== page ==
The principles of “calm computing” and “calm technology” were coined way back in 1995 by PARC Researchers Mark Weiser and John Seely Brown, in reaction to what they saw as the rise of ubiquitous computing and consequently “feeling overwhelmed and dislocated in the maelstrom of information flying all around us”. Their proposed solution was slightly paradoxical: that more information can be better, providing we are attending to it less. Anticipating the growth of the Internet of Things (IoT) and the sheer amount of technology that would surround us in our home and at work, they believed technology should act in such a way that “informs, but doesn’t demand our focus or attention.”
The concept is extremely appealing; today so many of us are enslaved by the apps, connected devices and technologies that surround us, which are all constantly screaming for our attention. Alerts on our phones, tablets and computers bombard us frenetically. To exacerbate things further, voice-enabled systems, such as the Amazon Echo, Google Home and Sonos One, are seeing rapid growth, and predicted to reach 55% of US households by the year 2022. Artificial Intelligence is also getting smarter, and virtual and augmented reality will soon be a part of our everyday experience.
According to Seely Brown, “the most potentially interesting, challenging, and profound change implied by the ubiquitous computing (UC) era is a focus on calm”. He explains, “if computers are everywhere they better stay out of the way, and that means designing them so that the people being shared by the computers remain serene and in control. Calmness is a new challenge that UC brings to computing.” Calmness, he argues, must be at the centre of all technological design moving forward, where relevant information is brought to a person without them needing to constantly monitor or watch it, or having their tasks continually interrupted. In short, they are able to return to being human.
As we enter the new year, hopefully feeling rested from our Christmas break with new resolutions in mind, the prospect of smart technology that sits on the “periphery” of our attention and can easily move to our central focus only when required, and then move back again, could mean that we are far less burdened by technology and our hyper-connected world. Furthermore, it would enable us to take back control of technology, and empower us to be more in control of our privacy and personal data also. There has been plenty of research to date documenting the damage hyper connectivity is having upon our mental health and wellbeing, not to mention the way in which it is rewiring the brains of our children, and so arguably it’s time we went back to basics and focused on designing for humans first, considering also the minimum amount of technology that’s needed to solve a problem.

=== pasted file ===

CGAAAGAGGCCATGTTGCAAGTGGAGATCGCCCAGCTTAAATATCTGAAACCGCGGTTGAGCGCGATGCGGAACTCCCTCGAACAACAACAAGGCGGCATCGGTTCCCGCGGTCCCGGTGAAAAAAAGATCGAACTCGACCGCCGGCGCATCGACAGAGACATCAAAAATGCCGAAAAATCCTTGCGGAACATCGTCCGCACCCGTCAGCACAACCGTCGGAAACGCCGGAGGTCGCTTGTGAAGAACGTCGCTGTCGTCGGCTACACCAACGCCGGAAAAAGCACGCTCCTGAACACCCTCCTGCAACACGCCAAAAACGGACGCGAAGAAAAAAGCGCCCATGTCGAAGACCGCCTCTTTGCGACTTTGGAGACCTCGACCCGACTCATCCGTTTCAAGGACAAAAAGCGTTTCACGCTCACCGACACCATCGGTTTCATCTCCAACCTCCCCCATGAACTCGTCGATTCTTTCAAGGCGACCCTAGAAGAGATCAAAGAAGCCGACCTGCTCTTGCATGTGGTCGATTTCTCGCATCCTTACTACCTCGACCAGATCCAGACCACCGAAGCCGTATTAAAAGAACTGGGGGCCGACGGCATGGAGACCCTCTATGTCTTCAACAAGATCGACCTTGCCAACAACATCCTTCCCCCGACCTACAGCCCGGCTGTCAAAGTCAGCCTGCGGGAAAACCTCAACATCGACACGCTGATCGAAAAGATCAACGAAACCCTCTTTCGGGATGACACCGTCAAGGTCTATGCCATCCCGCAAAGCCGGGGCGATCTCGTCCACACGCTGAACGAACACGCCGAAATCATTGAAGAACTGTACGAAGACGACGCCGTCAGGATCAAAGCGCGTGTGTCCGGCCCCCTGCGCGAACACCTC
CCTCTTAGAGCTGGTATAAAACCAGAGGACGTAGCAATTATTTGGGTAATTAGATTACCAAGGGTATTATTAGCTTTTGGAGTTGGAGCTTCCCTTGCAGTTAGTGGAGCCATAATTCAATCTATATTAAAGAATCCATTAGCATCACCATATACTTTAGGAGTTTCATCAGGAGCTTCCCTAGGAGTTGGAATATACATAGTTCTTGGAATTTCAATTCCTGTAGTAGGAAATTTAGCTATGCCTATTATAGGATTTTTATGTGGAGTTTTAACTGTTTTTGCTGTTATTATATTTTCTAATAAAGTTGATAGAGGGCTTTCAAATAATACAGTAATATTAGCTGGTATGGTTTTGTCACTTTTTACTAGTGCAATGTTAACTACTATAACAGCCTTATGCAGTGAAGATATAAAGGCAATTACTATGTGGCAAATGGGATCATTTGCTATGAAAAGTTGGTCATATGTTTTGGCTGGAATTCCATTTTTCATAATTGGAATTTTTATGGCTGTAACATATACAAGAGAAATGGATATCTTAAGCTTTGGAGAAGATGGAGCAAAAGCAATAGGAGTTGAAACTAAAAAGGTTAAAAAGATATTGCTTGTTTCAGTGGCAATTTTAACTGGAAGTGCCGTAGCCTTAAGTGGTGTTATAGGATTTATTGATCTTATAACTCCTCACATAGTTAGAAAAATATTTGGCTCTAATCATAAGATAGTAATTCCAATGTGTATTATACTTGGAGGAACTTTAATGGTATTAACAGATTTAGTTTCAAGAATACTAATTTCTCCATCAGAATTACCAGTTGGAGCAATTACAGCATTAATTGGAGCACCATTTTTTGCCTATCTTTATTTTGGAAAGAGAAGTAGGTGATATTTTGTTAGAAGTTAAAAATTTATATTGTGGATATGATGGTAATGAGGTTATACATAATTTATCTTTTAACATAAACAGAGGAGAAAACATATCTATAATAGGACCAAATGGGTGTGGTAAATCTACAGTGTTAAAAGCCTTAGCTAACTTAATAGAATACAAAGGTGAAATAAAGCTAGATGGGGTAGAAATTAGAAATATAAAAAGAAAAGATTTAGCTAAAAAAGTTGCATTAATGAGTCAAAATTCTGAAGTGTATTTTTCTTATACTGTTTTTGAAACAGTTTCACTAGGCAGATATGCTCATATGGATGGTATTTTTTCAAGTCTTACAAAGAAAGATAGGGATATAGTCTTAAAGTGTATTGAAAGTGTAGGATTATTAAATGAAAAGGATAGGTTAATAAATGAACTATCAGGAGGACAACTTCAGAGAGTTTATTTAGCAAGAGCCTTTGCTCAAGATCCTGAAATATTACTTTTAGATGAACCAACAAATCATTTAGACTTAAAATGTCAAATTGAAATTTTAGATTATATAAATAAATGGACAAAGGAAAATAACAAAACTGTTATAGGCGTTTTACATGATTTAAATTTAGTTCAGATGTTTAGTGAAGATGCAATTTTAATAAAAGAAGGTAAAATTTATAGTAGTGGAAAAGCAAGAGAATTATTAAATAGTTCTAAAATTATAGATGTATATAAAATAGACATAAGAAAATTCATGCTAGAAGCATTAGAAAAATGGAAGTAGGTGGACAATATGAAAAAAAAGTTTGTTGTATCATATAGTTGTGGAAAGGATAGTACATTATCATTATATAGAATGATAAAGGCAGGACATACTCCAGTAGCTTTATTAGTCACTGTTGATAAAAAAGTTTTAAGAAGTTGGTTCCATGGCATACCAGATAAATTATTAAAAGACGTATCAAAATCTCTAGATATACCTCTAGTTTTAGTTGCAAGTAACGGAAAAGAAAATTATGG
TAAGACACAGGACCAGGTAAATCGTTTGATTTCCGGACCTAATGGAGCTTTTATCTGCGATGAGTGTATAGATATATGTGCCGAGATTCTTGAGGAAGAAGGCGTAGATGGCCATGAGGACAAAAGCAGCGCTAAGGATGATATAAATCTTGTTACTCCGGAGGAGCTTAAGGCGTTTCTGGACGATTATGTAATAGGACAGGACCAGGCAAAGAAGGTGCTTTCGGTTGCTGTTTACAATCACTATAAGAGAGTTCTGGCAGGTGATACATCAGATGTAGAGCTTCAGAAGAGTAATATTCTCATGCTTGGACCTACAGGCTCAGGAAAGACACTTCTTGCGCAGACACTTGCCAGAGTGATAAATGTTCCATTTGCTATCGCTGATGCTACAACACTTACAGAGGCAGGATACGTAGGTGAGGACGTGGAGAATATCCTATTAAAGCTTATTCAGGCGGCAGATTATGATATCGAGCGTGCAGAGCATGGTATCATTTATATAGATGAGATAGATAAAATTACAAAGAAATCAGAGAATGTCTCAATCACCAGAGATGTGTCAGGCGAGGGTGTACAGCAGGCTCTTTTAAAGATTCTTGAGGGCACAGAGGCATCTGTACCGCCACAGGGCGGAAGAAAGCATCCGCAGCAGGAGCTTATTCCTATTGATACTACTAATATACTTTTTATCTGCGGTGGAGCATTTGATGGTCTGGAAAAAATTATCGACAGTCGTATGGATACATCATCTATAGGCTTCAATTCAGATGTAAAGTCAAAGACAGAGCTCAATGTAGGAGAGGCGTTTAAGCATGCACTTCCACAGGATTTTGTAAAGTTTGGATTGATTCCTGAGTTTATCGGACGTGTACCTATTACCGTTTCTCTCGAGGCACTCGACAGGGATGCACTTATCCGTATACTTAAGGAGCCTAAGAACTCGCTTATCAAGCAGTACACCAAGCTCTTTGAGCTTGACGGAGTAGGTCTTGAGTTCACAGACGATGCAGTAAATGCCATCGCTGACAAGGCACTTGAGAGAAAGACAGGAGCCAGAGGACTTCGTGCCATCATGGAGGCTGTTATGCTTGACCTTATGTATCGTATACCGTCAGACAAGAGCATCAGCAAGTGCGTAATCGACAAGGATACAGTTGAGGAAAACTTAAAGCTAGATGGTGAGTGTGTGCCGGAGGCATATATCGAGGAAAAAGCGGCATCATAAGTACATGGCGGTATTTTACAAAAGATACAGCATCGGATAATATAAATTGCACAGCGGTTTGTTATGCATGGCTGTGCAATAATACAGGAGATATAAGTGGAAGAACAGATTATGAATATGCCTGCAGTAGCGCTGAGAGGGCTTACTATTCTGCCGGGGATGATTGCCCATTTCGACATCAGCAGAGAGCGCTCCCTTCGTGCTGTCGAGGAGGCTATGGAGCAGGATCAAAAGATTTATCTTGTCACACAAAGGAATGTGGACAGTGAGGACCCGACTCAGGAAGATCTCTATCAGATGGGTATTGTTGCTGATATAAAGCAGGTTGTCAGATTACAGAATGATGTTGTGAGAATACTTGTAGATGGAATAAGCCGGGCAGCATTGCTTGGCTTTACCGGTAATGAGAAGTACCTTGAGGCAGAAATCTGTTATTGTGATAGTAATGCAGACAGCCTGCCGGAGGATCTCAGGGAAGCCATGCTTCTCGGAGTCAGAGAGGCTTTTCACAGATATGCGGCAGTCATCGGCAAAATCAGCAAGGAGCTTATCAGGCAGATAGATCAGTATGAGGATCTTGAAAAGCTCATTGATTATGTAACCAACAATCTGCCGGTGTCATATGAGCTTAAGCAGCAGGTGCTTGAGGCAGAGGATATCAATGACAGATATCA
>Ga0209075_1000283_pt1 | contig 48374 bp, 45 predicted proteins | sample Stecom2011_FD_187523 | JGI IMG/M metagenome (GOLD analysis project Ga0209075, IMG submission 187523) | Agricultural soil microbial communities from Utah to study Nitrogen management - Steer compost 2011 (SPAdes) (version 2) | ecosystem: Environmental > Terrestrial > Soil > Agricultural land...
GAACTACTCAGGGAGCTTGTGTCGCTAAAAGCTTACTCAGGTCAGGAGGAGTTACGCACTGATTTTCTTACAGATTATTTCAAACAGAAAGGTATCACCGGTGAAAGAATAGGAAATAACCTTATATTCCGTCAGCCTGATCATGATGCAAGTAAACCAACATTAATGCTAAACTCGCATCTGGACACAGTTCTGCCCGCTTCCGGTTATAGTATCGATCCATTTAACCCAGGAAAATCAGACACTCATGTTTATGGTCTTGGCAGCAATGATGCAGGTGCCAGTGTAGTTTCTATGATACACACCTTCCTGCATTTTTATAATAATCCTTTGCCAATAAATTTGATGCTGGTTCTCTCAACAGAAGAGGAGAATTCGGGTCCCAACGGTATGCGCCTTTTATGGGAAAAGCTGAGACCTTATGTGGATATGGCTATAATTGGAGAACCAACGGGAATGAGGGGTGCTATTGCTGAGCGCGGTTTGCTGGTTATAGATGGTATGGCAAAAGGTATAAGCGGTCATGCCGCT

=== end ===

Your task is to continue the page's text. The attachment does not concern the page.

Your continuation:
“The result of calm technology is to put us at home, in a familiar place. When our periphery is functioning well we are tuned into what is happening around us, and so also to what is going to happen, and what has just happened,” Seeley Brown explains.
What’s also on the horizon this year is 5G which will enable faster download speeds and robust pipelines that will allow instant, seamless connectivity among the millions of devices that make up the burgeoning IoT. The way we design applications and devices around 5G will be a major factor in the move towards calm technology, and if done successfully, could untether us from our smartphones and move them to our periphery. For example, if our smart home controls were ambient instead of being controlled via our phones, following us as we travel from room to room, our attention would be significantly freed up for other things.
And so, as we move into 2018, it’s crucial that design begins to properly take into account ‘centre’ and ‘periphery’, so that calm technology can truly become a reality. While we wait for this to happen, I suggest we keep calm and carry on!